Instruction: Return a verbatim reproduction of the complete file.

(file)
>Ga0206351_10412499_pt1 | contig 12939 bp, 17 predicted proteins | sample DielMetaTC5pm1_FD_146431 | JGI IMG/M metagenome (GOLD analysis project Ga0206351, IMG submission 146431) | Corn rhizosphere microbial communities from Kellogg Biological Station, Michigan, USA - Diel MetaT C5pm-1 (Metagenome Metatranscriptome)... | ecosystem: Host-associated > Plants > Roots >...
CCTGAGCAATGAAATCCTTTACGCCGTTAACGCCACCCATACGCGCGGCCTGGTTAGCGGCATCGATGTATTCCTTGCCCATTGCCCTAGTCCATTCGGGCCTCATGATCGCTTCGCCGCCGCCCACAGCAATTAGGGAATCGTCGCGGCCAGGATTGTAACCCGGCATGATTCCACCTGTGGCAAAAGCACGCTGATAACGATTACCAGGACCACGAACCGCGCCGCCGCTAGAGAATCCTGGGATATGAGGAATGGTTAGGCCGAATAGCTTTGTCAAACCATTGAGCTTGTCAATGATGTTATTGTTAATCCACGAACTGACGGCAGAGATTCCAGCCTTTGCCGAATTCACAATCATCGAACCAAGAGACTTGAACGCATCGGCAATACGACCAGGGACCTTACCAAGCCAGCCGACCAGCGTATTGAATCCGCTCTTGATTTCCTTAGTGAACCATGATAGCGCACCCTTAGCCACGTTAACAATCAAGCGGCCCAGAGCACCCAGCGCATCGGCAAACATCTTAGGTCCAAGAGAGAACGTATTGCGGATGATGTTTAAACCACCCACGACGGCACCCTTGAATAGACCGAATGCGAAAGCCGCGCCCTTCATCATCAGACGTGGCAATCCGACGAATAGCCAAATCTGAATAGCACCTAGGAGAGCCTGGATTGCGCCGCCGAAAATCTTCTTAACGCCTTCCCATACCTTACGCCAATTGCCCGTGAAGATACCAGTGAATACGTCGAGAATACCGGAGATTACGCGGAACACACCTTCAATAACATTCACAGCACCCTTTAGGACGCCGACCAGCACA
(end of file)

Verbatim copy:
>Ga0206351_10412499_pt1 | contig 12939 bp, 17 predicted proteins | sample DielMetaTC5pm1_FD_146431 | JGI IMG/M metagenome (GOLD analysis project Ga0206351, IMG submission 146431) | Corn rhizosphere microbial communities from Kellogg Biological Station, Michigan, USA - Diel MetaT C5pm-1 (Metagenome Metatranscriptome)... | ecosystem: Host-associated > Plants > Roots >...
CCTGAGCAATGAAATCCTTTACGCCGTTAACGCCACCCATACGCGCGGCCTGGTTAGCGGCATCGATGTATTCCTTGCCCATTGCCCTAGTCCATTCGGGCCTCATGATCGCTTCGCCGCCGCCCACAGCAATTAGGGAATCGTCGCGGCCAGGATTGTAACCCGGCATGATTCCACCTGTGGCAAAAGCACGCTGATAACGATTACCAGGACCACGAACCGCGCCGCCGCTAGAGAATCCTGGGATATGAGGAATGGTTAGGCCGAATAGCTTTGTCAAACCATTGAGCTTGTCAATGATGTTATTGTTAATCCACGAACTGACGGCAGAGATTCCAGCCTTTGCCGAATTCACAATCATCGAACCAAGAGACTTGAACGCATCGGCAATACGACCAGGGACCTTACCAAGCCAGCCGACCAGCGTATTGAATCCGCTCTTGATTTCCTTAGTGAACCATGATAGCGCACCCTTAGCCACGTTAACAATCAAGCGGCCCAGAGCACCCAGCGCATCGGCAAACATCTTAGGTCCAAGAGAGAACGTATTGCGGATGATGTTTAAACCACCCACGACGGCACCCTTGAATAGACCGAATGCGAAAGCCGCGCCCTTCATCATCAGACGTGGCAATCCGACGAATAGCCAAATCTGAATAGCACCTAGGAGAGCCTGGATTGCGCCGCCGAAAATCTTCTTAACGCCTTCCCATACCTTACGCCAATTGCCCGTGAAGATACCAGTGAATACGTCGAGAATACCGGAGATTACGCGGAACACACCTTCAATAACATTCACAGCACCCTTTAGGACGCCGACCAGCACA